Laura Brown – 8 October, 2013
Chicks on Speed seem interested in the possibilities that lie in using technologies (of all forms and age) for engaging their audiences and challenging the whiteness (literally and otherwise) of the cube. This seems rather to come out of a DIY attitude with an obsession for developing a voice and a language that reaches beyond, and in doing so hopefully expands, the strict category of contemporary art.
Chicks on Speed
3 August - 21 September 2013
Chicks on Speed are a multi-national and multi-disciplinary group of artists who have been producing projects together since 1997. For the IMA they present SCREAM, a large-scale immersive installation that expands against one large room and into another smaller room that seems to function as its annex. In this main room, multiple moving projections are cast against the fours expansive walls, and against a heap of carefully upturned and leaning plinths that offer some variation in the otherwise flat surface of these projections. Walking in, the show proffers an assault of moving colour and non-specifically reverberating sound that might just as easily enthral or trigger disengagement.
The logic, and indeed the purpose, of a show like this lies in a belief of the positive potential of audience interaction. A number of iPads swing from the ceiling, invite anybody to remix the music, draw across the walls, and insert your own imagery with a live video feed (or indeed turn the sound down and wipe clean the visual slate altogether, leaving only videos of Chicks on Speed dancing in their own silent, abstracted video world). Perhaps this visceral, visual assault, and the control offered over it, is meant to offer a sort of catharsis from, or within, the structure of the ‘art museum’, wanting its viewer to interfere: make your own noise, draw and write things, move light and colour, play!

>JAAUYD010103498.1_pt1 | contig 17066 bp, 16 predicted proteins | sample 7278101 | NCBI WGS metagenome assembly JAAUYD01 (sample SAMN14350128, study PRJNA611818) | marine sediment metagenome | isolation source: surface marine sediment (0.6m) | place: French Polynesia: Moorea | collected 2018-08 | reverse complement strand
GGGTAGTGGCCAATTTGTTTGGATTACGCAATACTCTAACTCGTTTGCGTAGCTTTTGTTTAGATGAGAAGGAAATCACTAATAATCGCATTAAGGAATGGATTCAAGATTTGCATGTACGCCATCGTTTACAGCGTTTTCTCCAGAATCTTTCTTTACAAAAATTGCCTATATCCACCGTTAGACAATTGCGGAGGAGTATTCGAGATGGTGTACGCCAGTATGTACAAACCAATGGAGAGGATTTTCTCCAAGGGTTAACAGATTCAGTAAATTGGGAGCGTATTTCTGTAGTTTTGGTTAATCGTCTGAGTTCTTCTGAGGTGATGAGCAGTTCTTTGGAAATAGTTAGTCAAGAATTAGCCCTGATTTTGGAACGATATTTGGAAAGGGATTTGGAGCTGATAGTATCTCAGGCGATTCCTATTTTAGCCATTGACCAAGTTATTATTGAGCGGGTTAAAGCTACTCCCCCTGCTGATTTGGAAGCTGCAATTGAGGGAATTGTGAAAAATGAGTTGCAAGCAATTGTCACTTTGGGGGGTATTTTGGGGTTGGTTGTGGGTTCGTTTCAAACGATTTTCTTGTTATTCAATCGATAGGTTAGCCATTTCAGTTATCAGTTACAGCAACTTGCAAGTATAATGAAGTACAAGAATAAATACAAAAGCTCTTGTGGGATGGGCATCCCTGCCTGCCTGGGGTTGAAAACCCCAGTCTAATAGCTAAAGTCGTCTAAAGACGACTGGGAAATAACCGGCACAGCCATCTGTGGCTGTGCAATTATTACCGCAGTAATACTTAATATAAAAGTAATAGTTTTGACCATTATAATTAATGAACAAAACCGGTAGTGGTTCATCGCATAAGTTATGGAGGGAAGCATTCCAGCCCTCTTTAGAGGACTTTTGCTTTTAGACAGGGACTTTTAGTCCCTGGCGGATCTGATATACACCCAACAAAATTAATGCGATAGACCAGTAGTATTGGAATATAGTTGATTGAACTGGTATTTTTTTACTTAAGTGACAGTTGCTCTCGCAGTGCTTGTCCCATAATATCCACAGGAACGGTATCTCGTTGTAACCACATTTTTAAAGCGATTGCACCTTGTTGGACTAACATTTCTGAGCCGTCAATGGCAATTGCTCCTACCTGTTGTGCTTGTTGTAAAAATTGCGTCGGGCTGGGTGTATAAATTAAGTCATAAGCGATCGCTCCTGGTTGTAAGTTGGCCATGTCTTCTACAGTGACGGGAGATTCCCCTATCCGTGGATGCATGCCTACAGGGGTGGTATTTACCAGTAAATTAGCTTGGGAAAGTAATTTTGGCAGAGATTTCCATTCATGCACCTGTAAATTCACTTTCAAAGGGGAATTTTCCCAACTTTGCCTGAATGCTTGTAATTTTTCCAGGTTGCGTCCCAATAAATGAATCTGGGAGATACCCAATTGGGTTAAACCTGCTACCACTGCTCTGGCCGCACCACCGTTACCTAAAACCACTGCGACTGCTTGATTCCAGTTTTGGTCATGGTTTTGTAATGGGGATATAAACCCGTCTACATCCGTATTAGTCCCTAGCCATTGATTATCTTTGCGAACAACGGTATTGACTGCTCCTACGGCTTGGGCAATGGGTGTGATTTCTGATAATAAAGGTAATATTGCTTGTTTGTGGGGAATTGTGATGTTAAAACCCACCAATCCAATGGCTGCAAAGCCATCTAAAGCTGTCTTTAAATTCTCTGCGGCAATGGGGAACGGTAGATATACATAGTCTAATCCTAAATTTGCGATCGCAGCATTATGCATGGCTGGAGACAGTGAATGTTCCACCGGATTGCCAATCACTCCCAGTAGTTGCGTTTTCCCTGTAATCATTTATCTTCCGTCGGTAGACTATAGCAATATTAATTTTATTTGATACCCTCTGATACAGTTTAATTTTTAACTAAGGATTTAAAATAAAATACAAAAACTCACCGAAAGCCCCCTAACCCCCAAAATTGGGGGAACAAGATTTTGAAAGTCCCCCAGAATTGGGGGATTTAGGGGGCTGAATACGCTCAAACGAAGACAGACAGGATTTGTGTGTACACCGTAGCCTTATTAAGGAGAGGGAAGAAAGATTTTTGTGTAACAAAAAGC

In the second smaller room, the one with the lights on, we might see a different kind of outcome of this method, with a number of smaller propositions, like an interactive tapestry presented on a stand, or a shoe-guitar encased safely upon a plinth. Here we see objects that could be read as both imagined potential results of this lively new space, and as real artefacts that have come out of this method. That is, as a kind of suggestion toward the outcome that the artists hope for from their imagined wide open audience?
As an installation, SCREAM seems almost to fetishise new technology, with its myriad interactive iPad apps and similar clever tricks. Though more than this, Chicks on Speed seem more interested in the possibilities that lie in using technologies (of all forms and age) for engaging their audiences and challenging the whiteness (literally and otherwise) of the cube, as they have been doing for the past 15+ years of their practice. Rather than being symptomatic of any obsession with the newness of technology, this seems rather to come out of a DIY attitude with an obsession for developing a voice and a language that reaches beyond, and in doing so hopefully expands, the strict category of contemporary art.
It’s an open, clamouring proposition - with suggestions for use - in the hope that something freer might occur in the gallery space, coming from a group of artists who themselves work more broadly across the contexts of visual art, fashion, and music. It is the kind of work most often seen in a biennale context, where innumerable large-scale or off-site spaces are offered to artists to present work that hopefully challenges its viewer to reconsider the context and function of this space, to usurp the assumed authority that lies behind the hard white cube - but though by now has established its own kind of authoritative voice.
This kind of work, in the frame of other recent shows at the IMA, could be compared to the giant assault of light and sound that was Marco Fusinato‘s. Though this installation was far less an ‘interactive work’ than it was an outright aggressive spectacle that demanded a response from its viewer. Though perhaps, being one in of the comparatively small ratio of women artists presented in the IMA’s programming, SCREAM had the job of doing all of the above, at the cost of coming across as somewhat distracted, at once.
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